In this world of men in Tabi’s, men in luxury harnesses, and Ezra Miller doing the absolute most, there remains one final frontier: men’s skirts.
Perhaps you’re thinking: men? In skirts? Call me when people are wearing sleeves as scarves. (People are wearing sleeves as scarves!) But it’s not quite as wild as it sounds. Young brands like Luar and Gypsy Sport have been sending male-identifying models down the runway in skirts and dresses for a handful of seasons now, and the proliferation of gender-neutral silhouettes everywhere from Eckhaus Latta to Maison Margiela has made borrowing from the other side of the rack, as it were, more casual than ever. Rick Owens has been making, and wearing, skirts for years. Raf Simons did it a decade ago. And one of Craig Green’s signature pieces is a skirt-like pair of trousers. Yada yada yada!
But this past fashion week showed some new entrants in the men’s skirt playbook—loose shapes that are more like tubes or sacks of fabric than sexily draped garms. For Opening Ceremony, the visual artist Chella Man posed in a pea shoot-green sequin pencil skirt and strappy bow sandals, shirtless with a crossbody bag. (Love that—the purse strap looks like a glitzy bandolier.) Vaquera put a man in a brown velvet skirt and a pumped-up pilgrim collar, like a cool young dude found his younger sister’s problematic Thanksgiving pageant costume and said, “Let’s go for it.” And at Sandy Liang, who makes the fleece your fleece wants to wear, there was a black pleated skort with styled with a simple black T-shirt—NBD. There’s no shock value. It’s just another garment.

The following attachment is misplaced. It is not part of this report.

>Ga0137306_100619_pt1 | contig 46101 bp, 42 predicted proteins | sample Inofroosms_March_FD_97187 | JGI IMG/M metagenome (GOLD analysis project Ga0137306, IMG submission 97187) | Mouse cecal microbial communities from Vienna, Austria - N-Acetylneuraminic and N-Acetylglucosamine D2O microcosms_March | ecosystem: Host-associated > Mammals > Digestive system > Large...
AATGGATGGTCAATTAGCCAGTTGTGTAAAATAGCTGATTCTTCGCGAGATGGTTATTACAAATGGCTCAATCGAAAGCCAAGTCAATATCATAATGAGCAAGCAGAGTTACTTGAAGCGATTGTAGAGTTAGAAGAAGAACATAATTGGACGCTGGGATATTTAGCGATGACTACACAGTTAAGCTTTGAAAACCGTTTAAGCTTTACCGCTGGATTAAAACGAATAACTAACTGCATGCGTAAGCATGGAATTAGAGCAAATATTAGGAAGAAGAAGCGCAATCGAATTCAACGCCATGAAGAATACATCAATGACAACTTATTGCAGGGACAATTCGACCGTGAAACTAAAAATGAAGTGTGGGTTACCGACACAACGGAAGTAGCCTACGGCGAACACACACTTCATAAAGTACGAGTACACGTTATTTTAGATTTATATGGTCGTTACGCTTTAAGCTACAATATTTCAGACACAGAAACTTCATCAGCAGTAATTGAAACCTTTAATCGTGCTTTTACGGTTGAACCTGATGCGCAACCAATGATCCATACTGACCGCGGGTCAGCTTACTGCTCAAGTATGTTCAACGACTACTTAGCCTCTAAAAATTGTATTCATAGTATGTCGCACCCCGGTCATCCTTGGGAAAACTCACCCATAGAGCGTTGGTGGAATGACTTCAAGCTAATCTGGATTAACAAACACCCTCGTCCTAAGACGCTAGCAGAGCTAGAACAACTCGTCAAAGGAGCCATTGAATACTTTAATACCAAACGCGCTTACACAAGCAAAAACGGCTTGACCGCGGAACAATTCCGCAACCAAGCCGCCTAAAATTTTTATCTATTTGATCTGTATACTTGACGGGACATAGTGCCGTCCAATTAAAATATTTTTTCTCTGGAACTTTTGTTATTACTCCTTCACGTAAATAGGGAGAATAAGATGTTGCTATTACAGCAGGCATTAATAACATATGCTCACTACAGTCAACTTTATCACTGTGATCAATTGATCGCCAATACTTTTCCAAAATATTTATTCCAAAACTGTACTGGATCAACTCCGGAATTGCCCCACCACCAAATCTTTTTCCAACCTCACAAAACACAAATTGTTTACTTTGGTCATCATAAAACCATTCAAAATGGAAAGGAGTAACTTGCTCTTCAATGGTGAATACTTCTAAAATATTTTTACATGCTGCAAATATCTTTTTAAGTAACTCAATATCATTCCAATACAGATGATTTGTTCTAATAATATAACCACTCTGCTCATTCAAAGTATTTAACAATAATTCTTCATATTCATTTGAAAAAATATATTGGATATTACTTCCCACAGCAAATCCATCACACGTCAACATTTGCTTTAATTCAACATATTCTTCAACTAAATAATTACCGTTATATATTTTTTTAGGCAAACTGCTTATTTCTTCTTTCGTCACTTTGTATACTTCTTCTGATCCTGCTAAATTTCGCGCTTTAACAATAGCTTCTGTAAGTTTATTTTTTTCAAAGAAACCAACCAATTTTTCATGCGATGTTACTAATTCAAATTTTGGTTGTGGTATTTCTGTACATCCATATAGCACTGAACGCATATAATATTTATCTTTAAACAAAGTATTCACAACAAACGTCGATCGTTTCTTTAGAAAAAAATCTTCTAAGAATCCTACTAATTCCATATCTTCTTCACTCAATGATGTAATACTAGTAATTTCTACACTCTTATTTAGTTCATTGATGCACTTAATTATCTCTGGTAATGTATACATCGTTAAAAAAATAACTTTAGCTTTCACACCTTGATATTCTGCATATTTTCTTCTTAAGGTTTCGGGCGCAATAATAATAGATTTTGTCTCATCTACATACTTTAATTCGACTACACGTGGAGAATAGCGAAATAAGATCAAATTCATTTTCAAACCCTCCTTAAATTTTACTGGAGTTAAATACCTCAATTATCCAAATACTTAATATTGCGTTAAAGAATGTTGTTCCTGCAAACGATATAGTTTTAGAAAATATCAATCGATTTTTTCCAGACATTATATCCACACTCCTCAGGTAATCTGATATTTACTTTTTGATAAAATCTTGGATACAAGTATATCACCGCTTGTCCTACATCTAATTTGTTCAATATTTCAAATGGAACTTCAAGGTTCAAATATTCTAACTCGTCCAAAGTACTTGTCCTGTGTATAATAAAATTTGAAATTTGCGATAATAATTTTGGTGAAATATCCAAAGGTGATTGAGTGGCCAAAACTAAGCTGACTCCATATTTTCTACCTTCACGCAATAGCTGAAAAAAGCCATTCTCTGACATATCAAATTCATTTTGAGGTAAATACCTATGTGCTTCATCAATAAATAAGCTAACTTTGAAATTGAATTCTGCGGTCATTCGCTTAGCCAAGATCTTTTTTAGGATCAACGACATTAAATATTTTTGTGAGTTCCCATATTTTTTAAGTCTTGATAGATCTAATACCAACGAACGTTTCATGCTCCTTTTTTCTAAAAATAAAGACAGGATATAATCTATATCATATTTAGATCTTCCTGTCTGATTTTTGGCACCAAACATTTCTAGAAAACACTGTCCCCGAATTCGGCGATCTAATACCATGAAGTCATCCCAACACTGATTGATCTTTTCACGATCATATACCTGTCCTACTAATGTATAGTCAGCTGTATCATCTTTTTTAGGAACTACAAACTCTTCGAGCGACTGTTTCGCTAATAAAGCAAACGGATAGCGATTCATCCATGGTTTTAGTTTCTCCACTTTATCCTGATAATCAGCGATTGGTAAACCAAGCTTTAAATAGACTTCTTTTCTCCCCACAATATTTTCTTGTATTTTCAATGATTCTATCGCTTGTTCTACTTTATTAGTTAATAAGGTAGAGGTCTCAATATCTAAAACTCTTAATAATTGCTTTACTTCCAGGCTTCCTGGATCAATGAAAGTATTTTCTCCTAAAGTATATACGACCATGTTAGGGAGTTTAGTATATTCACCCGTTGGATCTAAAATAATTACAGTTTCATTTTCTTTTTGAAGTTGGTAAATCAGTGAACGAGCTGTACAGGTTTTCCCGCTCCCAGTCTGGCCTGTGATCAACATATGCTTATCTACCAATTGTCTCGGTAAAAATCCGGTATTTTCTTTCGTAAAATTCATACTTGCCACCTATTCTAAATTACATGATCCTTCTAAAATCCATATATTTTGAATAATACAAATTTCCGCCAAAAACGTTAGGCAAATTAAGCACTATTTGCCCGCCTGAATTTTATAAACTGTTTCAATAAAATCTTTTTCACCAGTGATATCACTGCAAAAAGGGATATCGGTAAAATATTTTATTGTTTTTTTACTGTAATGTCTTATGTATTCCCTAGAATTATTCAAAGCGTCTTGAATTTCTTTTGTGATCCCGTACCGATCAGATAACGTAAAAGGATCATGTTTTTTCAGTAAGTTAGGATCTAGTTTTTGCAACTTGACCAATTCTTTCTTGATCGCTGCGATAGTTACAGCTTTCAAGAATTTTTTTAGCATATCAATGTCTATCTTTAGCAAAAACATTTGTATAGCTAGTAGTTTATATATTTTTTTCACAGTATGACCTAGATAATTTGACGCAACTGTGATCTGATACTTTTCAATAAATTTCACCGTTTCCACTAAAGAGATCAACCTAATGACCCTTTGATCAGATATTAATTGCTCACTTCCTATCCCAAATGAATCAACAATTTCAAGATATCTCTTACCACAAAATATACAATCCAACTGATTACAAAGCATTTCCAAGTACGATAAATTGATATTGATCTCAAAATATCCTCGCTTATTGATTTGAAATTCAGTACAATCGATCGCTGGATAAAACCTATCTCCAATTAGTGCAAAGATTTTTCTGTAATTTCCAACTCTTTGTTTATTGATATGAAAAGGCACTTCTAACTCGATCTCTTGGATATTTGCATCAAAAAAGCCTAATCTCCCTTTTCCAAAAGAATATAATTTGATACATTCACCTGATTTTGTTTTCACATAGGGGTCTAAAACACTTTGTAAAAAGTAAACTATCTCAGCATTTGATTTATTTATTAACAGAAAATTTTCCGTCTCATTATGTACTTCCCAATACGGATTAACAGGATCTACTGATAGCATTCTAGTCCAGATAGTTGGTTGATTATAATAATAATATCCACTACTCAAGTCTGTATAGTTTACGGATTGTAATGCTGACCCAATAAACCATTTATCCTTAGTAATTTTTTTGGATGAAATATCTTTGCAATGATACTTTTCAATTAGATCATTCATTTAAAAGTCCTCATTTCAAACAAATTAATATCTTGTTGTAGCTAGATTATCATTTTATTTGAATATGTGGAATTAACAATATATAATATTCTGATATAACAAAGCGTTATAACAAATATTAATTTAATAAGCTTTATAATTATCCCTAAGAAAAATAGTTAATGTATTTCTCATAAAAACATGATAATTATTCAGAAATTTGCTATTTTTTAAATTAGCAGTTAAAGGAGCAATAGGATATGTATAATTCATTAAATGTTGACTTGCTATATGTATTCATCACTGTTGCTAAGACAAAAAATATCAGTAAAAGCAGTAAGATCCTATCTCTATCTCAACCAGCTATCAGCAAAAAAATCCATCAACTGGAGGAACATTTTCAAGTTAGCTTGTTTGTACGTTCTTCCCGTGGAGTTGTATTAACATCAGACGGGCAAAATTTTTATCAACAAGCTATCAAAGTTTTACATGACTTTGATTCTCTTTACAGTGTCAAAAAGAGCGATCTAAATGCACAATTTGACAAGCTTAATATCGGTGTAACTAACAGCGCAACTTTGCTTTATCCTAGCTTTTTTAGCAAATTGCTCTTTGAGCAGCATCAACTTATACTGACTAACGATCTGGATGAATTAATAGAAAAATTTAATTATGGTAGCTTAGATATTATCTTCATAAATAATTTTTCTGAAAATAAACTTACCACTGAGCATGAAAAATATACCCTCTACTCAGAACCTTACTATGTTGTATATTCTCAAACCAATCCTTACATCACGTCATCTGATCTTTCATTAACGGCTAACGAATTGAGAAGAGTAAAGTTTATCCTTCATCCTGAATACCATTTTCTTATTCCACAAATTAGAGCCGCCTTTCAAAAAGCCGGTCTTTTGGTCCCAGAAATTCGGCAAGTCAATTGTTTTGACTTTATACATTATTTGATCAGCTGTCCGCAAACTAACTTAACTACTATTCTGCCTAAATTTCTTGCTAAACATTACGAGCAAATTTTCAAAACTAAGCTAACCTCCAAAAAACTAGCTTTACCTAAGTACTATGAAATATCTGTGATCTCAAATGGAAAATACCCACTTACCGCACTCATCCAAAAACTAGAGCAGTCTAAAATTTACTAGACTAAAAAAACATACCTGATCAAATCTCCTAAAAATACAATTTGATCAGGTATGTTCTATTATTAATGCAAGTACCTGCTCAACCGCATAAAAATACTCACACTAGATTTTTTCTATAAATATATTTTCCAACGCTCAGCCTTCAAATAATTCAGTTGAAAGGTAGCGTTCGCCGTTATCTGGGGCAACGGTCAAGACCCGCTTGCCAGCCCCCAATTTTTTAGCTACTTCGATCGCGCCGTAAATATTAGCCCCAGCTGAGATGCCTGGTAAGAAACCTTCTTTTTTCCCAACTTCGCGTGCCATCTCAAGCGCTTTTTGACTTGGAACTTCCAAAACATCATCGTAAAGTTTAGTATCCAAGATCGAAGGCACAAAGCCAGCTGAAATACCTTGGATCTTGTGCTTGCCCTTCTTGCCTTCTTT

So the runway to a skirted world would seem to be clear. And yet, even as guys have started wearing truly insane things—the aforementioned Tabi boots and harnesses—the skirt is piece men have curiously resisted for decades. When Kanye West performed in a Givenchy kilt in 2012, people were like, “KANYE is wearing a SKIRT?!” He later wrote in Paper that it’s how he knew he was a fashion insider: “When you sit down with Riccardo Tisci at the Louvre and he pitches the idea of you wearing a leather kilt, which could be considered by all of your gangbanging friends as some sort of a dress or skirt, at that point you are now a part of the fashion world.” West continued that even though it wasn’t a typically masculine garment, “there are warriors that have killed people in kilts in the past. Who gets to decide what’s hard and what’s not hard?”
That was only seven years ago, but it shows how far we’ve advanced in terms of experimental dressing. Young Thug wears skirts all the time, even to play basketball, and it’s no big deal. Furthermore, fashion is far less interested in “hardness”—if anything, designers like Craig Green and Sander Lak at Sies Marjan are pushing softness and fragility.
It’s not just that people want to be cozy. As Lak said in his interview with GQ’s Noah Johnson, “straight men are sort of confused about who they are, what they are, and how they stand—the solution, maybe, is wearing a pink fur jacket because that shows another side. And I think that's really great.” Clothing is a safe space for exploration. The skirt seems like a logical next step in the playground.
With that in mind, 2010 photographs of another stellar skirt wearer, Marc Jacobs, look even sharper now than they did a decade ago. If Thugga is a role model for the truly bold dressers among us, Jacobs is actually a good model for how to do it like it’s just an easy basic: with a crisp button-down, or a skinny knit, and a big bad shoe. He even seemed to nod to this look in the collection he showed Wednesday night, with an A-line skirt and gray sweater with an oversized black loafer. It looks loose and free and cool—and that sounds good right about now.